I’ve been watching the anti-Islam marches in Germany with a mixture of amusement and bewilderment. However, the one emotion I haven’t experienced is surprise. The sight of thousands of Germans marching in Dresden against the perceived rise of militant Islam in Europe is nothing we in Africa should be worried about; rather, what should make us worried is what it symbolizes.
I find it quite interesting that the rise of Pegida (Patriotic Europeans against the Islamification of the West) occurred around the same time that European nations are facing shocks to their standards of living.
In the southern European nations of Greece, Spain and Portugal, the austerity measures demanded by the EU are leaving people destitute and desperate. In Italy, the dolce vita of yesteryear is the stuff of cinema and modern history classes; whereas it used to be known as the home of the iconic Sophia Loren and Gianni Agnelli, its now known as home to Silvio Berlusocni (with his notorious bunga-bunga parties) and faltering governments. Belgium once went a whole 18 months without a government in 2010, as various regional parties squabbled and the UK is doing all it can to get out of the European Union, without actually doing so. In other words, there are real systemic issues within Europe that need to be fixed.
However, these problems are not being fixed by the European political class, so guess what? Instead of taking aim at the real causes of their nation’s malaise, what we are seeing is a redirection of popular anger and frustration. Where before the scapegoats used to be either the Jews, the gypsies, the immigrants, the Irish or the Poles, now the scapegoat is Islam.
Yes, the religion of Islam hasn’t had the best PR in Europe, especially after the Charlie Hebdo attacks recently in Paris, but it honestly doesn’t matter if there wasn’t an attack, or series of attacks. Europe has always been historically xenophobic, and despite its ‘civilised’ and ‘open’ outward appearance, nothing much has changed.
How European are migrants allowed to feel?
Yes, there are huge non-Caucasian European communities today, but the question we must ask is, how truly integrated are they? How truly quote-unquote ‘European’ are they? How European do they feel? And most importantly, how European are they allowed to feel? Because it would seem to me right now, especially with not only the actions of Pegida but also the rise of the right wing, that Europe is turning on those who are different i.e. those who are not white and profess a religion that isn’t Christianity.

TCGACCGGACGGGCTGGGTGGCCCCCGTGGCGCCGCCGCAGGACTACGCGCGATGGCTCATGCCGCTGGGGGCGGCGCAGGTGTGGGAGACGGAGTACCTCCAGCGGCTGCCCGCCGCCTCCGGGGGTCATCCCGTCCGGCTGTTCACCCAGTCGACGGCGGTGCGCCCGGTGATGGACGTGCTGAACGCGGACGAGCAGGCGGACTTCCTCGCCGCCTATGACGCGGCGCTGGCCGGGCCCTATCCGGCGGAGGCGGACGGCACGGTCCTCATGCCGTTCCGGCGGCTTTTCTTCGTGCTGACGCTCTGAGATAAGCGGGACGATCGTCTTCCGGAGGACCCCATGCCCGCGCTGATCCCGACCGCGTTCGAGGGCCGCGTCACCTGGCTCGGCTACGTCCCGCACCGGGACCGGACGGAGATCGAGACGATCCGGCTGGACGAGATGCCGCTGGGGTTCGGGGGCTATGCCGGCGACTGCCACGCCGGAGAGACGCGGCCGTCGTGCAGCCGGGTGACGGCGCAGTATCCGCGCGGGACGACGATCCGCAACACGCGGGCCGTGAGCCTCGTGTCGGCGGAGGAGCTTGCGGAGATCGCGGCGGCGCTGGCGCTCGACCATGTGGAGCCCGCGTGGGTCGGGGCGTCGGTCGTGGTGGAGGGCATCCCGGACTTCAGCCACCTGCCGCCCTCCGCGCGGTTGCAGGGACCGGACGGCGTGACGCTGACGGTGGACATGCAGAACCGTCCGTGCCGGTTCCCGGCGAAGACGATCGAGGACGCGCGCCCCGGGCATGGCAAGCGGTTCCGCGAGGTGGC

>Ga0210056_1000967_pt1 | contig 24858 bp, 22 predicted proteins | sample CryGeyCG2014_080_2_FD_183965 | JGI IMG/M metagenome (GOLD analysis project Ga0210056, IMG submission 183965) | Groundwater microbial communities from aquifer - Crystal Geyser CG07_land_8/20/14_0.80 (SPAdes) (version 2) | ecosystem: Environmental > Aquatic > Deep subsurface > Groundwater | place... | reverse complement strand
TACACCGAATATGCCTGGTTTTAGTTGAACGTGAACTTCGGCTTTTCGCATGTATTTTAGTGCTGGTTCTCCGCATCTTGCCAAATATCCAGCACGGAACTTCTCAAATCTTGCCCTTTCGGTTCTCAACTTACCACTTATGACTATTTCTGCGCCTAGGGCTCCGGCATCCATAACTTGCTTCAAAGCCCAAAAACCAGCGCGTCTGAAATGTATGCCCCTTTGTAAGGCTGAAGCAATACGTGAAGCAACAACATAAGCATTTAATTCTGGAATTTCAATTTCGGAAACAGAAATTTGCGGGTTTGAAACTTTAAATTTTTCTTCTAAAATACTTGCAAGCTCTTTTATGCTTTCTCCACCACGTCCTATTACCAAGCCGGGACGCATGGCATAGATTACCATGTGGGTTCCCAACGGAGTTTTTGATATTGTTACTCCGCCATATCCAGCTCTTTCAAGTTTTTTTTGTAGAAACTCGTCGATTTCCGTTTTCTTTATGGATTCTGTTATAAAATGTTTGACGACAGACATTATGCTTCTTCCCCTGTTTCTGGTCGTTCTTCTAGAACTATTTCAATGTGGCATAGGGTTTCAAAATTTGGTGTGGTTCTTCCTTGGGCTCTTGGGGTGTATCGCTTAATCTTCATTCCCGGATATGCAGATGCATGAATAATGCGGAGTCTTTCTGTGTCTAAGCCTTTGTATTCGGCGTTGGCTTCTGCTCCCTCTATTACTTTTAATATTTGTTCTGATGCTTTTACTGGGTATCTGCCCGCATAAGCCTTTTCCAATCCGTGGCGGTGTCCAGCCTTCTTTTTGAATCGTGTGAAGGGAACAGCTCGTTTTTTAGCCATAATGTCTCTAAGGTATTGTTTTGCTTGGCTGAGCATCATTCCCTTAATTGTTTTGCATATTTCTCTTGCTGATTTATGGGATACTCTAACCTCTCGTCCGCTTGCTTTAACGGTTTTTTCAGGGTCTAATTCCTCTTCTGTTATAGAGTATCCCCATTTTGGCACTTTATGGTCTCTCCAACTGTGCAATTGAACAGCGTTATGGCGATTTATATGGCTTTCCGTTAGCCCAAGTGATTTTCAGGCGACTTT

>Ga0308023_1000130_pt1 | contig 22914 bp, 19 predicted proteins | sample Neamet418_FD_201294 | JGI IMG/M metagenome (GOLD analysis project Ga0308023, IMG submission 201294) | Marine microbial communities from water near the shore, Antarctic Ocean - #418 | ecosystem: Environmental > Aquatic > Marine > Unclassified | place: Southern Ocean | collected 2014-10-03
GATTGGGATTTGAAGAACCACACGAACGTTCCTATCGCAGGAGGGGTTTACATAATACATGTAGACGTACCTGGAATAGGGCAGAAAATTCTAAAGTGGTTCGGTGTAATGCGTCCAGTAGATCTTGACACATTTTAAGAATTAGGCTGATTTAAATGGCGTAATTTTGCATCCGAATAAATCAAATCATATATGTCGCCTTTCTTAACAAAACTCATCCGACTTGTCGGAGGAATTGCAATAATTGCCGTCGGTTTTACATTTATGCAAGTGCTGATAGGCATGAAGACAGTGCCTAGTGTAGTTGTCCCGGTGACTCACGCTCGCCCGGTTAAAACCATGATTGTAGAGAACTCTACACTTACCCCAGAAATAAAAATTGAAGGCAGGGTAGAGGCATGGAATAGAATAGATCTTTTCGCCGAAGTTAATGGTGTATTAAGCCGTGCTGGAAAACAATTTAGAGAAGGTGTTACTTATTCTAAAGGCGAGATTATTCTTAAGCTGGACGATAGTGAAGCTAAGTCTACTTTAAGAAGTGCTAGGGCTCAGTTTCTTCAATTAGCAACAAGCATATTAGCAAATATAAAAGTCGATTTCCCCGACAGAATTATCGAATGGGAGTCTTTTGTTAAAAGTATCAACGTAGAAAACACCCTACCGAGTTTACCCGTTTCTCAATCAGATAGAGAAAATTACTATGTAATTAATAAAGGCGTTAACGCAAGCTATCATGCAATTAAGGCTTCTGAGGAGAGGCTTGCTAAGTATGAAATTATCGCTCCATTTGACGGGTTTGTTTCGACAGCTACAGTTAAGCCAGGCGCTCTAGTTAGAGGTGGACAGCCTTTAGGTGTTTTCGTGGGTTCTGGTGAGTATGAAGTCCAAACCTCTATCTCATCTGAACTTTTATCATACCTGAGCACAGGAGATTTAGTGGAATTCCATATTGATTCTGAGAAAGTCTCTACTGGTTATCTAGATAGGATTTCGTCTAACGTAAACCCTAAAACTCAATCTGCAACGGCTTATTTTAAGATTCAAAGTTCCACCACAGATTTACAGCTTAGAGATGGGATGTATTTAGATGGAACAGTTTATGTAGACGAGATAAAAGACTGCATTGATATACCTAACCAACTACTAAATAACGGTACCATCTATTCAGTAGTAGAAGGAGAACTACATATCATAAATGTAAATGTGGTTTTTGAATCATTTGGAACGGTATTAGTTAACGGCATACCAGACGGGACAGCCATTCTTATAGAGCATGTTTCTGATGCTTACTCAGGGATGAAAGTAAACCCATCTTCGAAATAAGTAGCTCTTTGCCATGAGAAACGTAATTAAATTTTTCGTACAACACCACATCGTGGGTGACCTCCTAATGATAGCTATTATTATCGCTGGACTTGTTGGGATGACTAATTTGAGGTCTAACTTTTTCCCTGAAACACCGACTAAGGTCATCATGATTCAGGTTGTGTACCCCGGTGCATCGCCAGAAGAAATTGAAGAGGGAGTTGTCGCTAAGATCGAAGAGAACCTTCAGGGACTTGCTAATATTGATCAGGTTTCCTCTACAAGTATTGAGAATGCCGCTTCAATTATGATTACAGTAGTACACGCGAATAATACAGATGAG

This anti-Islam movement (which I truly believe is an anti-immigrant movement in all honesty) bears some resemblance with events that occurred in the famous South Africa suburb of Soweto. While Soweto will always remain in popular myth as the home of the anti-apartheid struggle, today it symbolizes to me something less heartening. Murderous xenophobia.
In February , a small argument between an 18-year old South African youth high on a local drug called ‘Nyaope’ and a Somali shop owner was escalated by a frustrated and poor community. One local South African newsmagazine quoted one member of the community saying, ““I hate them [foreign shop owners] because they are killing local businesses, they don’t pay taxes and they don’t hire locals”.
Whether that was factual or simply based on prejudice, the fact of the matter is that as a result of that kind of thinking led to a looting spree of foreign owned shops and businesses by mobs of local South Africans. Unfortunately, instead of protecting property, the local police actually encouraged and took part in the looting and violence.
Similar motivations in Dresden and Soweto
I see many similarities between the Soweto violence and Pegida’s rise. First of all, they are all based on mistaken beliefs that could not withstand even basic scrutiny i.e. that there is an Islamisation of the West (à la Pegida) and the foreigners are pushing out local business (à la Soweto). Secondly, I find it interesting that both issues found a home in economically marginalized areas of their respective countries, Dresden and Soweto. And if you look at what both groups really want, you’ll see one main similarity; they both want less immigration. And they want less immigration simply because there is less wealth to share around.
Despite the hugely successful anti-Pegida counter demonstrations, I see a more and more right-wing tilt to the European political and social landscape because of an under-performing European Union. Yes, Pegida went a bit too far right for many people’s taste, its basic tenets of radically decreased immigration will become the mainstream opinion.
That is, until the European economic machine splutters back to life and there is a need for more human capital. Capital that only immigrants can avail.